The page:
When I think about what I miss most about life pre-pregnancy, there are a lot of things I miss: wine, my flat stomach, a relatively ache-and-pain-free life. But I don’t miss any of these as much as I miss being treated like a competent person. In other words, I miss my life that was fairly free of unsolicited advice.

I’m tired of smug parents who act like they invented having babies and that without their words of wisdom, you’re totally going to fail at this raising kids thing. If I hear one person say something along the lines of “just you wait…” I’m going to fucking lose it! 

This came to a head last night when we were celebrating the 4th with our friends who adopted a son last year and their church friends who have a 2-year-old daughter a newborn son. The adopted parents are the shit and are super cool about how they go about interacting with their son. But their friends? OM-fucking-G. I wanted to strangle them! The mother in particular kept bringing up all of the negative things about pregnancy and raising small kids. When I shared about my plans for a birthing center delivery sans drugs, she smugly said, “Oh yeah, that’s what I thought I’d have with my first…”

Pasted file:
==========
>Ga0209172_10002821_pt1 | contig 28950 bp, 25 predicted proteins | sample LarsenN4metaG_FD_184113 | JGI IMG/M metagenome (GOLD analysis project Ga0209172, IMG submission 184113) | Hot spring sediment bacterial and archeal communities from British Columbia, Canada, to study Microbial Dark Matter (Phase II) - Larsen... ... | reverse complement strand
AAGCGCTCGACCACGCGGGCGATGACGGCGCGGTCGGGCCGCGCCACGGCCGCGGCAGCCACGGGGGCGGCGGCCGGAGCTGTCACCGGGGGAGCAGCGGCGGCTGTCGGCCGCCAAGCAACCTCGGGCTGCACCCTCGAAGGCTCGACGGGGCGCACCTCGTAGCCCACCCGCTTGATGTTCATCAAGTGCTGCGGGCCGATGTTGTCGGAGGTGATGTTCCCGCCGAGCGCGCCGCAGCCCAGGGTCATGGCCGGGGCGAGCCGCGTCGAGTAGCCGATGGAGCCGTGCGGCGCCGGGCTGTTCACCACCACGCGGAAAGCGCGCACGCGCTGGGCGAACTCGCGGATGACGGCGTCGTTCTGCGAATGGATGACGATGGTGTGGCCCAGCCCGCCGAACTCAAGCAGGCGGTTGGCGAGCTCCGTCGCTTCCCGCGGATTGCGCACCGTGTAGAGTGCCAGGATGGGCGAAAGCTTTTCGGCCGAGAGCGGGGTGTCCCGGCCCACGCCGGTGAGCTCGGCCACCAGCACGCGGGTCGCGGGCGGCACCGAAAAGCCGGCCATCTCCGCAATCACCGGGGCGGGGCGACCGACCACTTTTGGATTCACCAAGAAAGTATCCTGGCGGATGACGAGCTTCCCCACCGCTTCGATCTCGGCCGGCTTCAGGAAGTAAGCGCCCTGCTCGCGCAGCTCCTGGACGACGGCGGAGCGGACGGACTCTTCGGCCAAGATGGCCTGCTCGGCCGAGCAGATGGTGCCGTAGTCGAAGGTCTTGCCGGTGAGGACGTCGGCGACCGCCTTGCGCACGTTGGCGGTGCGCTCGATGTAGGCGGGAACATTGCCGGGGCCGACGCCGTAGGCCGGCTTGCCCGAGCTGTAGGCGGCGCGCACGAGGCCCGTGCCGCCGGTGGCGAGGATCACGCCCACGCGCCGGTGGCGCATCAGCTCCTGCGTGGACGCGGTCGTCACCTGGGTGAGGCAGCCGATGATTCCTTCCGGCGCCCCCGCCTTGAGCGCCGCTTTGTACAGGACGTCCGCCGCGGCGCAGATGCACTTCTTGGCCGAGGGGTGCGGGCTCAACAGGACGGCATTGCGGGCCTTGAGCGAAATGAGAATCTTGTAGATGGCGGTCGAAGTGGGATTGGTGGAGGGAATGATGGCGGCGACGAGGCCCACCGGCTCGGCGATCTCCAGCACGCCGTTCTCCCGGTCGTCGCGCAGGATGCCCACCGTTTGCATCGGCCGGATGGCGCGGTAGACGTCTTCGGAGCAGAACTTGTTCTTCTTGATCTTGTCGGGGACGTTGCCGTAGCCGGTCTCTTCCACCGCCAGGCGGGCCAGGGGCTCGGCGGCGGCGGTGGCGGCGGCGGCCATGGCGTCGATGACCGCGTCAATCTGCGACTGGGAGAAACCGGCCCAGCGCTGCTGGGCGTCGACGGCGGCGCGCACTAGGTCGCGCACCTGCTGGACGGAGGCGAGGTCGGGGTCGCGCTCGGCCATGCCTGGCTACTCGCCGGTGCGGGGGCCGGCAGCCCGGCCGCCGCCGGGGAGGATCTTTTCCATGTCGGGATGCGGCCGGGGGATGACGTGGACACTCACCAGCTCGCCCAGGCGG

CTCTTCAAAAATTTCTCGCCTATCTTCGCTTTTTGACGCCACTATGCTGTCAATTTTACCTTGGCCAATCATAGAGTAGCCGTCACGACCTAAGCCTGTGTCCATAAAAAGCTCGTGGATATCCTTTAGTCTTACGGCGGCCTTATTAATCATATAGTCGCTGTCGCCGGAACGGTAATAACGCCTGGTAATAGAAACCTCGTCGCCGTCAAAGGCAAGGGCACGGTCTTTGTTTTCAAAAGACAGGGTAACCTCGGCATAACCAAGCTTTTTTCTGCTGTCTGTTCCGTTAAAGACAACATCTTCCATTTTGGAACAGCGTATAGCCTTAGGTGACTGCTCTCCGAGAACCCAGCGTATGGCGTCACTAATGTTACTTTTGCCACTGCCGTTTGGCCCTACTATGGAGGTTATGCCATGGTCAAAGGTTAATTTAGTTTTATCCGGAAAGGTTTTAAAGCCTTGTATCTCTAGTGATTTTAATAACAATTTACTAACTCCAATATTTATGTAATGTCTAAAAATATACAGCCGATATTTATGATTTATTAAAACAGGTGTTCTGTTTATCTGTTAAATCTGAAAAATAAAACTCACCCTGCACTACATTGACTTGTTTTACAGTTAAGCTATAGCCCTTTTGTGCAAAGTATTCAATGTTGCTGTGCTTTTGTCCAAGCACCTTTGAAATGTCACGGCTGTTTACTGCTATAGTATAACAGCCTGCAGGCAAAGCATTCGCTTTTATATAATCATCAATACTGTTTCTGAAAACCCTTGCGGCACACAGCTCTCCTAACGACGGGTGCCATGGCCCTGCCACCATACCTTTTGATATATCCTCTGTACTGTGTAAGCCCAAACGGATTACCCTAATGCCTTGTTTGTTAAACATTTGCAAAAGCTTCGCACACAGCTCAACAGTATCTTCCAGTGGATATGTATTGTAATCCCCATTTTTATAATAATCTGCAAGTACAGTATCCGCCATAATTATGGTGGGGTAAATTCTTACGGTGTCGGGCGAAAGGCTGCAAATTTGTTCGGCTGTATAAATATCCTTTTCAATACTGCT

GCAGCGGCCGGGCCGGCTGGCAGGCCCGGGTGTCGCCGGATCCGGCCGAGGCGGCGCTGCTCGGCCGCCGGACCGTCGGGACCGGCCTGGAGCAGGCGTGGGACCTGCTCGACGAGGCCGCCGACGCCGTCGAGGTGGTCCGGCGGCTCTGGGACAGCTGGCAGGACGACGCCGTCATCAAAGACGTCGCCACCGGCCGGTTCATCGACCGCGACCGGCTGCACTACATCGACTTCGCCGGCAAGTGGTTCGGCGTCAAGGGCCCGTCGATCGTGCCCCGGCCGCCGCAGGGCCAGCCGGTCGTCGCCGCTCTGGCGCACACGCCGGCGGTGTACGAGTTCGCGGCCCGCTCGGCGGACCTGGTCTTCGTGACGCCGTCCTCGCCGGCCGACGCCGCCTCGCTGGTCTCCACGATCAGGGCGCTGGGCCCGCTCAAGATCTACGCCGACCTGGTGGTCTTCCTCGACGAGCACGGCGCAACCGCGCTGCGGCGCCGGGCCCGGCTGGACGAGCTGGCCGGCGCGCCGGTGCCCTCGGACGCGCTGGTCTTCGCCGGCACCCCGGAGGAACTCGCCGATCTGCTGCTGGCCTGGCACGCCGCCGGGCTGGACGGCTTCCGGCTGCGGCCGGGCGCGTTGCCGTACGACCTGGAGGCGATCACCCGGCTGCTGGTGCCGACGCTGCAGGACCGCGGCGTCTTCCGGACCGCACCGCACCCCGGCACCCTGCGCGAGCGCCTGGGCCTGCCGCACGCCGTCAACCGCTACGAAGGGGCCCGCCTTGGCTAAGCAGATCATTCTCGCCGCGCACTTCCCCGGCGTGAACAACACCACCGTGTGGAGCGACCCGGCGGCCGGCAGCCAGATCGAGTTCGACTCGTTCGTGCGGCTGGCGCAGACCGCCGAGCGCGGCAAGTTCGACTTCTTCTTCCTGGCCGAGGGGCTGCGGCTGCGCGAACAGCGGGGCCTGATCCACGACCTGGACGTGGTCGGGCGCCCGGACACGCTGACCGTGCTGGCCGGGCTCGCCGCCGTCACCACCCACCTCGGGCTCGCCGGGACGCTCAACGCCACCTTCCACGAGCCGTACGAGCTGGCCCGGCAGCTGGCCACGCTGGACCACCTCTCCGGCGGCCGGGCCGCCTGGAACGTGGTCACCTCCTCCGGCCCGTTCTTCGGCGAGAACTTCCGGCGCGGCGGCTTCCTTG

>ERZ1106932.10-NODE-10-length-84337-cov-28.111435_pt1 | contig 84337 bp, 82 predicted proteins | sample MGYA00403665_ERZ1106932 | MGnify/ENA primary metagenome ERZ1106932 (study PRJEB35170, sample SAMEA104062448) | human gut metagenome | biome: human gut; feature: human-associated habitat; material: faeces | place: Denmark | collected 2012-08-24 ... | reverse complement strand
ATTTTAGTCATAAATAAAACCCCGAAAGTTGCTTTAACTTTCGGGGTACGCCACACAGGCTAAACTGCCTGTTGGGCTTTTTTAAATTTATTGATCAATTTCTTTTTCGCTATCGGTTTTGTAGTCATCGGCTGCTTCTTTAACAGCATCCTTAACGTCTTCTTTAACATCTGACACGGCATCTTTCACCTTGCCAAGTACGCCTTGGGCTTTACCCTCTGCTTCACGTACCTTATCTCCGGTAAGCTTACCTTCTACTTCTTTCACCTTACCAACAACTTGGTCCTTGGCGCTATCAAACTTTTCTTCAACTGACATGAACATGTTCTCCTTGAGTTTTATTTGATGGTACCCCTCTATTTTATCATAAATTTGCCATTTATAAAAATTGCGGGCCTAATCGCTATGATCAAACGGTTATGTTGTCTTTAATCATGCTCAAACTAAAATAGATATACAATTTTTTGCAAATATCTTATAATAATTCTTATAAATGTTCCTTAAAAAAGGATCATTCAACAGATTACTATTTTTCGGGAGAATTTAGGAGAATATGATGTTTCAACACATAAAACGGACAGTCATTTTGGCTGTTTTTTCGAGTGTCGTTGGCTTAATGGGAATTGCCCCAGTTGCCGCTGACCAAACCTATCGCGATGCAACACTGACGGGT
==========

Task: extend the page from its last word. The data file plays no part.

After about the 14th or 15th negative comment of “just you wait” kind of bullshit, I finally said to her, “Yes, you keep warning me about all of the hard things to expect. Are there parts of parenting that you enjoy that I should look forward to?” Inside I was fuming, but my husband said my tone was actually very respectful but also communicated clearly, “I’m tired of hearing your whining.” The woman couldn’t answer me! She deflected my question completely. (Did I mention that her two-year-old was kind of an asshole? She was.) 

I’m not in the business of judging how people parent. But when you sit there and tell me exactly how things are going to go and how awful it’s going to be, I WILL assert my desire to change the subject and I WILL point out that everything you say is negative and unhelpful. In the nicest way possible of course. At least I’ll try.

What would I really like people to say? Something along the lines of, “Parenting is hard, but you’ll figure it out just like everyone else does. And while it’s a lot of work, it’s also a lot of fun.” DON’T tell me about how difficult your child is, especially when she’s sitting right there and can hear everything you’re saying about her. Tell me the things you LOVE about being a parent. Give me the benefit of the doubt that I am just as smart, capable, and loving as you are, and I will figure it out just like you did. 

What’s the worst unsolicited advice you’ve gotten about trying to get pregnant, pregnancy, birthing, or parenting?